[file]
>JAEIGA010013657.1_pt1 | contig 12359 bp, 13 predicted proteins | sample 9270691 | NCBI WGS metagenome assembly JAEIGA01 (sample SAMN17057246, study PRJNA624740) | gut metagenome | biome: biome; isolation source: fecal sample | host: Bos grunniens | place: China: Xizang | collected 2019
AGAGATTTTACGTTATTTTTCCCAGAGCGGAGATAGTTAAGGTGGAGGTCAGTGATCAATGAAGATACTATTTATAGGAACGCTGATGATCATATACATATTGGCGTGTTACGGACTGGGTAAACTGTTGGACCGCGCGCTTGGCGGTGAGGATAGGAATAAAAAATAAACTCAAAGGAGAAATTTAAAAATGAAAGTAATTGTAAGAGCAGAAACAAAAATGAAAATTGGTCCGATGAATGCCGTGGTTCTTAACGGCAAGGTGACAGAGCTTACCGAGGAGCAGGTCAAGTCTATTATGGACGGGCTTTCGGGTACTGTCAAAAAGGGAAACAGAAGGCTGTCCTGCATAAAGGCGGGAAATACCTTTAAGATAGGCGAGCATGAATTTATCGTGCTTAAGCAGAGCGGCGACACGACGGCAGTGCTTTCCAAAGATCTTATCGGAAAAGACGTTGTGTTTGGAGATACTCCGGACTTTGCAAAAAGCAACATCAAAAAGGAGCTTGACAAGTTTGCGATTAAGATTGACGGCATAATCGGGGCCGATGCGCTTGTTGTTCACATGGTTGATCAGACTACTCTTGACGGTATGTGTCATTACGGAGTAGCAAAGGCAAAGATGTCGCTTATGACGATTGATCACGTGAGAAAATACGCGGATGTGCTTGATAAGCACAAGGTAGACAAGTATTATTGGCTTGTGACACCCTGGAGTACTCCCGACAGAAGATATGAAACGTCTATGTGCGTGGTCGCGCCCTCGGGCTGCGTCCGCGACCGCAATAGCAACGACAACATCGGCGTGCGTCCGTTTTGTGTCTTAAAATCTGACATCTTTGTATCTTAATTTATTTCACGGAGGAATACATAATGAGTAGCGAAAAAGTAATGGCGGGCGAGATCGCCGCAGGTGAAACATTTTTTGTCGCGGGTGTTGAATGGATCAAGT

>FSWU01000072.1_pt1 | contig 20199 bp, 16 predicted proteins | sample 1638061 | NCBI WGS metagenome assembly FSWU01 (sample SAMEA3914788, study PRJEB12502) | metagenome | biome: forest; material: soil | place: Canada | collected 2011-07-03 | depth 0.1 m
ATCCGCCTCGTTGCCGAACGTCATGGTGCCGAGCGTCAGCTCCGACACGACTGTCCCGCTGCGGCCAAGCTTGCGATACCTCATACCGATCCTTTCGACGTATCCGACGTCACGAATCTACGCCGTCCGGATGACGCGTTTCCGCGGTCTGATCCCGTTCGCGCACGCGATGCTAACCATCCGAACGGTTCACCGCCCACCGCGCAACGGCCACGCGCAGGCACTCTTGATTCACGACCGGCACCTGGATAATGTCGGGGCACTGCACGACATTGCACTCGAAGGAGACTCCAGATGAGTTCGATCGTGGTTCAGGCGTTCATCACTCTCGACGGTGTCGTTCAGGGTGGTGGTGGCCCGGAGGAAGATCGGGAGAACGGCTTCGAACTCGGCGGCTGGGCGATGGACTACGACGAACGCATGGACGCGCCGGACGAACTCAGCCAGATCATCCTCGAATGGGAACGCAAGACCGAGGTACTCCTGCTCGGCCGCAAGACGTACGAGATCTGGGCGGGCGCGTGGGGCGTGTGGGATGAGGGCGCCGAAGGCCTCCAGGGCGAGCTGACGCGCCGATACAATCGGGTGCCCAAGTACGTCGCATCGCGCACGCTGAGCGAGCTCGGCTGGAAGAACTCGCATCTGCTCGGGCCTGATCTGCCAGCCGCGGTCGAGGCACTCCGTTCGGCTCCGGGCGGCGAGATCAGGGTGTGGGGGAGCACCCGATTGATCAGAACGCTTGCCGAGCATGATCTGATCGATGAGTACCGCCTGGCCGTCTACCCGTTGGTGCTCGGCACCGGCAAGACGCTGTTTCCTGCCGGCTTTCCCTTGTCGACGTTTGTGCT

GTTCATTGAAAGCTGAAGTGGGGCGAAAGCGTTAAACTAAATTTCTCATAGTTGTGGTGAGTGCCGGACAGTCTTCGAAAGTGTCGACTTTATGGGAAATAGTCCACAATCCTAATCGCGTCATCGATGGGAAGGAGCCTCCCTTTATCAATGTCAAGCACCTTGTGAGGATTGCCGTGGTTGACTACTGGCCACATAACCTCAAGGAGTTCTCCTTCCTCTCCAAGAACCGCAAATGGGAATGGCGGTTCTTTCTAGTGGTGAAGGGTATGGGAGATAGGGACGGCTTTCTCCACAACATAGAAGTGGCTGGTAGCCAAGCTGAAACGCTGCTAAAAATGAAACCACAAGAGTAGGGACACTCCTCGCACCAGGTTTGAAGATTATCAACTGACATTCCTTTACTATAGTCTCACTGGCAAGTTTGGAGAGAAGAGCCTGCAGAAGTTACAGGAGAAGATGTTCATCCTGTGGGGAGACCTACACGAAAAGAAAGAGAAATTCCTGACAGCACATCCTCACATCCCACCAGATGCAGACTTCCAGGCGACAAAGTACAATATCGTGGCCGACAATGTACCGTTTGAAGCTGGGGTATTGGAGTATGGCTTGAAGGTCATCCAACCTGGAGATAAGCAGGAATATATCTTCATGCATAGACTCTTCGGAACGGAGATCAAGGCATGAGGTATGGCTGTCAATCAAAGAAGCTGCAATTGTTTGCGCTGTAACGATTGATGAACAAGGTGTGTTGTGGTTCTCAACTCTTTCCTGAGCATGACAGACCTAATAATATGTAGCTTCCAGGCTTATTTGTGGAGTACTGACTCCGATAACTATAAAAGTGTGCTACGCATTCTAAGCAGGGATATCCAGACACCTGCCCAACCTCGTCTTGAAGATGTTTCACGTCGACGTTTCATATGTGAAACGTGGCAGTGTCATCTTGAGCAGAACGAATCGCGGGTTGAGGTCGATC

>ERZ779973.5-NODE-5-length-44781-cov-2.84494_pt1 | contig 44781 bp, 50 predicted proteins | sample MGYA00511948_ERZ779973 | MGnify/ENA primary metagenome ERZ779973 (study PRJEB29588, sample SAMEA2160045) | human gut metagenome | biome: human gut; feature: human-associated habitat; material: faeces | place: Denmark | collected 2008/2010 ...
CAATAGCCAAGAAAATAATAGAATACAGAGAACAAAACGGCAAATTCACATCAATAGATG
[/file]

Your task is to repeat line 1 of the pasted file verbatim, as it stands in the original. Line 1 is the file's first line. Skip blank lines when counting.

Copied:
>JAEIGA010013657.1_pt1 | contig 12359 bp, 13 predicted proteins | sample 9270691 | NCBI WGS metagenome assembly JAEIGA01 (sample SAMN17057246, study PRJNA624740) | gut metagenome | biome: biome; isolation source: fecal sample | host: Bos grunniens | place: China: Xizang | collected 2019